Take a walk around the leafy, geometrically precise streets of Chicago’s North Side, lakefront neighborhoods and you will see one @properties front yard sign after another.
The Chicagoland market’s no. 1 residential real estate brokerage by sales volume – and no. 8 nationally, according to RealTrends – is now expanding. On Tuesday, @properties announced a franchise in Dallas helmed by Dallas businessman Jerry Mooty.
The new franchise “has commitments from a number of founding agents,” the press release reads, and “Mooty is in final negotiations for @properties’ first local office.”
The franchise is a risk for @properties, which for years has comfortably dominated Chicago without spreading its wings. Quad-C, a private equity firm based in Charlottesville, Virginia, invested an undisclosed stake in @properties back in 2018. But the move has had little noticeable effect, save perhaps prior announcements for @properties franchises in Detroit and LaCrosse, Wisconsin.
Just before the Dallas announcement, HousingWire sat down with @properties co-founder, and co-CEO Thad Wong in the companies’ Chicago headquarters (Wong leads the company with Michael Golden). The office lies in a somewhat sparse locale, northwest of downtown. It is appointed with an array of contemporary art, windows with views of the city skyline, and, during a late Monday afternoon, only a few people.
Here’s an edited version of HousingWire’s conversation with Wong:
HousingWire: Quad-C has owned a stake in your company since 2018. What has changed because of that that?
Thad Wong: Really nothing has changed.
HW: My understanding – and this could be wrong – is that it was the impetus for you to look at franchising?
TW: Well, it was the impetus to figure out how to scale our technology. I also know that selling software to brokerage companies is fruitless because I’ve done that too. Brokerage companies, unless it’s a lead, they’re not willing to pay for software unless it’s an absolute necessity like Lone Wolf’s accounting software.
Because of the technology, we can grow a franchise and that’s far more profitable than it is selling software. They can significantly reduce their costs with our end-to-end platform.
HW: Back in February, you said that you were looking at half-a-dozen franchise announcements this year. Is that still a goal?
TW: Oh yeah, that’s not a problem. And we have some others that we will announce next year that are bigger.
HW: Will these franchisees take up the @properties brand?
TW: So far, they really like our brand and our logo and they feel it will resonate well in their market. It’s a technology brand, so it’s very forward.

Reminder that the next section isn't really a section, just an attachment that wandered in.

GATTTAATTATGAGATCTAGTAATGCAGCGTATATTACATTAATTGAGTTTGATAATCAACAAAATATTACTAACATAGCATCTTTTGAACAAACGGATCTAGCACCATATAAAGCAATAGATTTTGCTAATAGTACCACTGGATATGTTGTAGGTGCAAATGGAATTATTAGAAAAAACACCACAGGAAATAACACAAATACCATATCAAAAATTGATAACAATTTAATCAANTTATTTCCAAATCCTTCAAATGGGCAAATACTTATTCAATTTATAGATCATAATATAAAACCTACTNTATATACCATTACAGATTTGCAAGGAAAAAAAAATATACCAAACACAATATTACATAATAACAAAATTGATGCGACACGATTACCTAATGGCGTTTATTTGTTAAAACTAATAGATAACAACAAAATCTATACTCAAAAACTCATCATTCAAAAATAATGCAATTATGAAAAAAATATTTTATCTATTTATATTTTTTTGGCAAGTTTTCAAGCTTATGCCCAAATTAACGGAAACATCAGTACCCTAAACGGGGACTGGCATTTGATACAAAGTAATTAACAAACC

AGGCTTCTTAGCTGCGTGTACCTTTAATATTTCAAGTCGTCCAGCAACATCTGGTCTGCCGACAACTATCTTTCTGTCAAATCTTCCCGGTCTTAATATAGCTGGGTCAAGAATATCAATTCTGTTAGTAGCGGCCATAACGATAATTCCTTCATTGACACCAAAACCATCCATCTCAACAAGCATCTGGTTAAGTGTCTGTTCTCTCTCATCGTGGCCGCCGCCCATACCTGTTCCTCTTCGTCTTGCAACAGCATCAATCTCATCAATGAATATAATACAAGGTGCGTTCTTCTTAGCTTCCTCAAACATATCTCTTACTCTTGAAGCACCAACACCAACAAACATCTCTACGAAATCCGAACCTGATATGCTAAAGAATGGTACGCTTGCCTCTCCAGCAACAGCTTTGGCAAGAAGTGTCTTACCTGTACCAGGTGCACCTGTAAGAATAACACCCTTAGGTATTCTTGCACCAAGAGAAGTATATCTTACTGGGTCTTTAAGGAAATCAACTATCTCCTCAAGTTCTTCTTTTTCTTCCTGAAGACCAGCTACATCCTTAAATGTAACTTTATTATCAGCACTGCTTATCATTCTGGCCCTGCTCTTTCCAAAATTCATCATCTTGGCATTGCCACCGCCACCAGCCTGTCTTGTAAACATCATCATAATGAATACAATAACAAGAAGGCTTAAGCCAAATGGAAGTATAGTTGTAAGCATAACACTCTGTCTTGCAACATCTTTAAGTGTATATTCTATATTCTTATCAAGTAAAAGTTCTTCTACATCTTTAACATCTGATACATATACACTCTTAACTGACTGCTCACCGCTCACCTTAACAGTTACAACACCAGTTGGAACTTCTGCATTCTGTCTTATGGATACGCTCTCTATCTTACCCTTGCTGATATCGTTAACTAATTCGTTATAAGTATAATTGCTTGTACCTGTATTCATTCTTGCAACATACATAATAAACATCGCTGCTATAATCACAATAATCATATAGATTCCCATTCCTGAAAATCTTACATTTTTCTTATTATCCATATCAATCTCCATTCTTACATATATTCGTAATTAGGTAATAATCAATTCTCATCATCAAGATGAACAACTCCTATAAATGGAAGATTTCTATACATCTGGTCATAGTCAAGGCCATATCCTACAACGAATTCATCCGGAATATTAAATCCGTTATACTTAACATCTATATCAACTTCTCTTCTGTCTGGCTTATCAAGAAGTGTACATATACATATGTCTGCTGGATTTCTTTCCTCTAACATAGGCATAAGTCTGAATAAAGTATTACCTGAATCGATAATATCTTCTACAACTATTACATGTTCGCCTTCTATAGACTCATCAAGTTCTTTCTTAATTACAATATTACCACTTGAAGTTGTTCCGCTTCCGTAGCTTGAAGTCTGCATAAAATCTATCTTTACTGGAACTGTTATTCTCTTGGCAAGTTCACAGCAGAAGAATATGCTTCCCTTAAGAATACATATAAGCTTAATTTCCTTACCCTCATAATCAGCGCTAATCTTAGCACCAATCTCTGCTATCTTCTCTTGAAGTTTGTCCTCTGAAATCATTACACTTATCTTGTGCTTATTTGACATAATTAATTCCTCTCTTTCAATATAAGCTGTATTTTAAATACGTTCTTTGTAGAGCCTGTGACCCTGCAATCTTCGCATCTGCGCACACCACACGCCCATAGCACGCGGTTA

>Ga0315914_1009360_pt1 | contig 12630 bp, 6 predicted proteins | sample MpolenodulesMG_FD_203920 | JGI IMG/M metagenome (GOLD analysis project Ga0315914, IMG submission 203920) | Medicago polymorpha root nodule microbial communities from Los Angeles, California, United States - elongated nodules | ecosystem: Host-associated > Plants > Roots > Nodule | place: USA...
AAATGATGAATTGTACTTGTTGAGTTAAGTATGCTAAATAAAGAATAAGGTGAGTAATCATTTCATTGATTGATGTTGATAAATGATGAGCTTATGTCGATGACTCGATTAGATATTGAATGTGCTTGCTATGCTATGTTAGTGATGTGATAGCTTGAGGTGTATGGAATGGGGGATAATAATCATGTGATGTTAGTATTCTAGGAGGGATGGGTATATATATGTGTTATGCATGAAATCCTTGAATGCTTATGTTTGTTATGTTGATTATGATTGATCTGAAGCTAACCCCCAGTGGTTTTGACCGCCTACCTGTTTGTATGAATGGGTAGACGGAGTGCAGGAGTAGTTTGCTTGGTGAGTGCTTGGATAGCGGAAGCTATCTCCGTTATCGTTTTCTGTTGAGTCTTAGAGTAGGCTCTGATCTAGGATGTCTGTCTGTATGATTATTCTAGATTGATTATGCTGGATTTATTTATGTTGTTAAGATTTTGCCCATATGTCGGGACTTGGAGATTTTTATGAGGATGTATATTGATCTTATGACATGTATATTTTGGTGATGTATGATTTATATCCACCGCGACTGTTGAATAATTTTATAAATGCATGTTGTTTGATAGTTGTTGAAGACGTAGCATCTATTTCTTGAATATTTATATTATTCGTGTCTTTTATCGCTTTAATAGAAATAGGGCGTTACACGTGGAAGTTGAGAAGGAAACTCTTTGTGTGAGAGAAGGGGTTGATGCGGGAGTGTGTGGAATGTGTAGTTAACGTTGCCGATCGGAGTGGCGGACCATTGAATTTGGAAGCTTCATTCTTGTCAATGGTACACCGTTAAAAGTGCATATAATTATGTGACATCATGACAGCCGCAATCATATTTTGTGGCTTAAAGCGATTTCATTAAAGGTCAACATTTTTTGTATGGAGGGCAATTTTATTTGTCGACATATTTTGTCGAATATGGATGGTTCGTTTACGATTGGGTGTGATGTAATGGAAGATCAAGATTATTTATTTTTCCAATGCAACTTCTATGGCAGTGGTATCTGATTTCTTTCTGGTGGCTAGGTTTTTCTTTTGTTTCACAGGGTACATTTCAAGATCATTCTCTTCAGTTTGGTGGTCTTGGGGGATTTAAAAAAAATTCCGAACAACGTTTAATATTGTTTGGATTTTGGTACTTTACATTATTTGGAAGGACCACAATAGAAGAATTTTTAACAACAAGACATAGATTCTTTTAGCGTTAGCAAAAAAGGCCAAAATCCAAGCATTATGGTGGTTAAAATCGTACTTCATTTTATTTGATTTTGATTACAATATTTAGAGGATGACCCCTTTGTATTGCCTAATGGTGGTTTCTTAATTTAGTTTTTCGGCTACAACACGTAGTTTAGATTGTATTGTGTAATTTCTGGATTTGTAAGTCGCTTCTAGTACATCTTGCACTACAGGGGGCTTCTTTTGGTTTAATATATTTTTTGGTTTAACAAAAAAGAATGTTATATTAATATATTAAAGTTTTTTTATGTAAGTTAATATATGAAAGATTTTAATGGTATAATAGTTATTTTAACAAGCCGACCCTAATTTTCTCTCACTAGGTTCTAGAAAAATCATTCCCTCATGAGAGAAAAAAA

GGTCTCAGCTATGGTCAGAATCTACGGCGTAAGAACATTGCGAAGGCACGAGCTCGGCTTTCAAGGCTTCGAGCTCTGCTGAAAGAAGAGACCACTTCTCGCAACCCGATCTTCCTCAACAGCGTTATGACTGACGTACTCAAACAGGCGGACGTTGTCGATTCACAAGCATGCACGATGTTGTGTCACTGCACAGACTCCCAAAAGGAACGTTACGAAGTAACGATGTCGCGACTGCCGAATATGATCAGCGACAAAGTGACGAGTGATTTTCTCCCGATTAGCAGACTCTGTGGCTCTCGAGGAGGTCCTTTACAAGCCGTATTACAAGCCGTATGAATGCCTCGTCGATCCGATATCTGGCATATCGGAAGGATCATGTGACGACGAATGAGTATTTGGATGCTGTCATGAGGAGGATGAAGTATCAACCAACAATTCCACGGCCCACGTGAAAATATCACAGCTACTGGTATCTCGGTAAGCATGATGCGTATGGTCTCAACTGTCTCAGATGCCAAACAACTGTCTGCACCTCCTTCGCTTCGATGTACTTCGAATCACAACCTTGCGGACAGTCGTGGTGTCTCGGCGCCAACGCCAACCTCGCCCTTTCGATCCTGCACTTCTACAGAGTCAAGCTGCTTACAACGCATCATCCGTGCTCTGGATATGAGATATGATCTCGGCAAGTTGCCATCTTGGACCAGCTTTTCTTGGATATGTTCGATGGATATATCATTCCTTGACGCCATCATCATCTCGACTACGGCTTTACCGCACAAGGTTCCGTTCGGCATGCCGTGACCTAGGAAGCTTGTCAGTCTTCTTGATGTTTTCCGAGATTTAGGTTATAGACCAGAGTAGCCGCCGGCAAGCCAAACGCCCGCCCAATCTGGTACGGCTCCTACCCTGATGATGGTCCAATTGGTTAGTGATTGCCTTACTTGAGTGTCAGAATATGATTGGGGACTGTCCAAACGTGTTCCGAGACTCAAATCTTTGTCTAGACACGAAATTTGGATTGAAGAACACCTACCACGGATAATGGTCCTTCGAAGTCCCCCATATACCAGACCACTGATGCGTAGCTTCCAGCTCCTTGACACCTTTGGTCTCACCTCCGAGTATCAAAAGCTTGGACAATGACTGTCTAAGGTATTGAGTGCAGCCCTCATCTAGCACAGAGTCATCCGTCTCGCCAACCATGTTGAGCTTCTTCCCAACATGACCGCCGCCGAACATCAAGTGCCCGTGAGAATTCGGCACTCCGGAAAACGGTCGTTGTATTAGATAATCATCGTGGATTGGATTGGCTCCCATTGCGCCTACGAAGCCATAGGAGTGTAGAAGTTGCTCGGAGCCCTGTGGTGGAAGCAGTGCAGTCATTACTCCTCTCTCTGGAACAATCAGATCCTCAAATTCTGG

HW: What is it specific about your technology that you believe is an asset?
TW: It’s effectively a deal-management system integrated with our CRM (customer relationship management software). It’s also integrated with our open house tools and digital listing presentation. So, it’s really the best set of software right now on the market for agents, from contract to close, in the country. And it will be consumer facing probably by the end of this year. So, if you’re a seller or buyer you will use it as part of your transaction to do, say, your title insurance – the things associated with buying or selling a home.
HW: Do most of your agents use the @properties platform?
TW: All of them do. It’s required. You can’t get paid unless you use it.
HW: Compass agents are often well-established and have some name recognition in their market. RE/MAX agents may work less lucrative markets, but they are also typically more experienced. For eXp, the agents are not necessarily as accomplished but they have bought into that company’s virtual brokerage and agent incentive program. What’s the typical @properties agent like?
TW: You want to have an agent for every customer. If you pigeonhole yourself and say, ‘I have one type of agent’ you’re not able to provide an agent that’s the first choice for every type of American. So, you have people of all shapes and sizes, all age groups represented and everything.
We do have cores values involved – relationships, innovation, the pursuit of excellence, love. So, we try to invoke that culture among our organization. I would say that the common denominator is that are agents are kind, but we have a few that are not so kind (laughs).